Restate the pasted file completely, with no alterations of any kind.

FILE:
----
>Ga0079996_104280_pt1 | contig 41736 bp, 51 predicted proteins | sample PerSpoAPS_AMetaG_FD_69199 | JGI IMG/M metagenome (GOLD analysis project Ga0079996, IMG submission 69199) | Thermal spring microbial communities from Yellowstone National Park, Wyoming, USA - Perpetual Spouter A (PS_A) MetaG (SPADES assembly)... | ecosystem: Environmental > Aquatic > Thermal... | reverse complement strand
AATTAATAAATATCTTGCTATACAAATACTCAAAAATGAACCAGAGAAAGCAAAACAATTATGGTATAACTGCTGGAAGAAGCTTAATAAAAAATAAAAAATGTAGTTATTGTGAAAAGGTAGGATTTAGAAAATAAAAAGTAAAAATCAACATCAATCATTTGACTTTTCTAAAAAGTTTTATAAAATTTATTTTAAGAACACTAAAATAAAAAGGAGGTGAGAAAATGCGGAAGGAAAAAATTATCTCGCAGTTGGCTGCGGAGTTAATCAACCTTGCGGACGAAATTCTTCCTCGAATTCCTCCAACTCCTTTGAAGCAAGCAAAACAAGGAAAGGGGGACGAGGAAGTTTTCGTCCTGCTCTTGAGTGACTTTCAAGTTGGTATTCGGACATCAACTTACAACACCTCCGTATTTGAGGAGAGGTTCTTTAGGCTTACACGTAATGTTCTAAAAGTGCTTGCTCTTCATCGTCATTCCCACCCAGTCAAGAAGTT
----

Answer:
>Ga0079996_104280_pt1 | contig 41736 bp, 51 predicted proteins | sample PerSpoAPS_AMetaG_FD_69199 | JGI IMG/M metagenome (GOLD analysis project Ga0079996, IMG submission 69199) | Thermal spring microbial communities from Yellowstone National Park, Wyoming, USA - Perpetual Spouter A (PS_A) MetaG (SPADES assembly)... | ecosystem: Environmental > Aquatic > Thermal... | reverse complement strand
AATTAATAAATATCTTGCTATACAAATACTCAAAAATGAACCAGAGAAAGCAAAACAATTATGGTATAACTGCTGGAAGAAGCTTAATAAAAAATAAAAAATGTAGTTATTGTGAAAAGGTAGGATTTAGAAAATAAAAAGTAAAAATCAACATCAATCATTTGACTTTTCTAAAAAGTTTTATAAAATTTATTTTAAGAACACTAAAATAAAAAGGAGGTGAGAAAATGCGGAAGGAAAAAATTATCTCGCAGTTGGCTGCGGAGTTAATCAACCTTGCGGACGAAATTCTTCCTCGAATTCCTCCAACTCCTTTGAAGCAAGCAAAACAAGGAAAGGGGGACGAGGAAGTTTTCGTCCTGCTCTTGAGTGACTTTCAAGTTGGTATTCGGACATCAACTTACAACACCTCCGTATTTGAGGAGAGGTTCTTTAGGCTTACACGTAATGTTCTAAAAGTGCTTGCTCTTCATCGTCATTCCCACCCAGTCAAGAAGTT